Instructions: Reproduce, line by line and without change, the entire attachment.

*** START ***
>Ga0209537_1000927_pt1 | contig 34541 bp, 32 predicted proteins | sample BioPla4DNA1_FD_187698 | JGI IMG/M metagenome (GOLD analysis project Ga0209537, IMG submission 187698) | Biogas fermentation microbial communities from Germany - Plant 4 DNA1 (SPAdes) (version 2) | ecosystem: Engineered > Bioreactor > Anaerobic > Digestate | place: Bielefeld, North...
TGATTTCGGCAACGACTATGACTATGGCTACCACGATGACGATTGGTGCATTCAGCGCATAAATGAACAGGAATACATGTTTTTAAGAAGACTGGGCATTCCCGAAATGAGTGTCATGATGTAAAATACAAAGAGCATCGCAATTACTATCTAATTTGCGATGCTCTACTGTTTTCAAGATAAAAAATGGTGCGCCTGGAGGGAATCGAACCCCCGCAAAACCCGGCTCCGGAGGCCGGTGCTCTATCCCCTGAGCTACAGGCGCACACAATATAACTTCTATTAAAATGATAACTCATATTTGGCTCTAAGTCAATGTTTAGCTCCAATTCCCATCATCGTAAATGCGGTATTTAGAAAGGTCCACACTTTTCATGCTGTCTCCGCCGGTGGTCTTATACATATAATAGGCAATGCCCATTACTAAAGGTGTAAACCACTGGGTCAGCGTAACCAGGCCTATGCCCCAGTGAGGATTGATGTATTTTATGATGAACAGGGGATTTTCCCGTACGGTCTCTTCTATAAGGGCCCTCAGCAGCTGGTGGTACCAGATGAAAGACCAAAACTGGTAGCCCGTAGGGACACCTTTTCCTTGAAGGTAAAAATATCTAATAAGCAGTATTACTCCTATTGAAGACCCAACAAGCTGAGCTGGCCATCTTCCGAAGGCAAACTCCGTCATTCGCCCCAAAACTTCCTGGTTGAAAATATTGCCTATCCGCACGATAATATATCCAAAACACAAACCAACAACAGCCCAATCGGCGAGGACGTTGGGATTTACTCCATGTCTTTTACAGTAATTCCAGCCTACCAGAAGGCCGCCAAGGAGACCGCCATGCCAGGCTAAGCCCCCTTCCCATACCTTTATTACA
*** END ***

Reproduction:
>Ga0209537_1000927_pt1 | contig 34541 bp, 32 predicted proteins | sample BioPla4DNA1_FD_187698 | JGI IMG/M metagenome (GOLD analysis project Ga0209537, IMG submission 187698) | Biogas fermentation microbial communities from Germany - Plant 4 DNA1 (SPAdes) (version 2) | ecosystem: Engineered > Bioreactor > Anaerobic > Digestate | place: Bielefeld, North...
TGATTTCGGCAACGACTATGACTATGGCTACCACGATGACGATTGGTGCATTCAGCGCATAAATGAACAGGAATACATGTTTTTAAGAAGACTGGGCATTCCCGAAATGAGTGTCATGATGTAAAATACAAAGAGCATCGCAATTACTATCTAATTTGCGATGCTCTACTGTTTTCAAGATAAAAAATGGTGCGCCTGGAGGGAATCGAACCCCCGCAAAACCCGGCTCCGGAGGCCGGTGCTCTATCCCCTGAGCTACAGGCGCACACAATATAACTTCTATTAAAATGATAACTCATATTTGGCTCTAAGTCAATGTTTAGCTCCAATTCCCATCATCGTAAATGCGGTATTTAGAAAGGTCCACACTTTTCATGCTGTCTCCGCCGGTGGTCTTATACATATAATAGGCAATGCCCATTACTAAAGGTGTAAACCACTGGGTCAGCGTAACCAGGCCTATGCCCCAGTGAGGATTGATGTATTTTATGATGAACAGGGGATTTTCCCGTACGGTCTCTTCTATAAGGGCCCTCAGCAGCTGGTGGTACCAGATGAAAGACCAAAACTGGTAGCCCGTAGGGACACCTTTTCCTTGAAGGTAAAAATATCTAATAAGCAGTATTACTCCTATTGAAGACCCAACAAGCTGAGCTGGCCATCTTCCGAAGGCAAACTCCGTCATTCGCCCCAAAACTTCCTGGTTGAAAATATTGCCTATCCGCACGATAATATATCCAAAACACAAACCAACAACAGCCCAATCGGCGAGGACGTTGGGATTTACTCCATGTCTTTTACAGTAATTCCAGCCTACCAGAAGGCCGCCAAGGAGACCGCCATGCCAGGCTAAGCCCCCTTCCCATACCTTTATTACA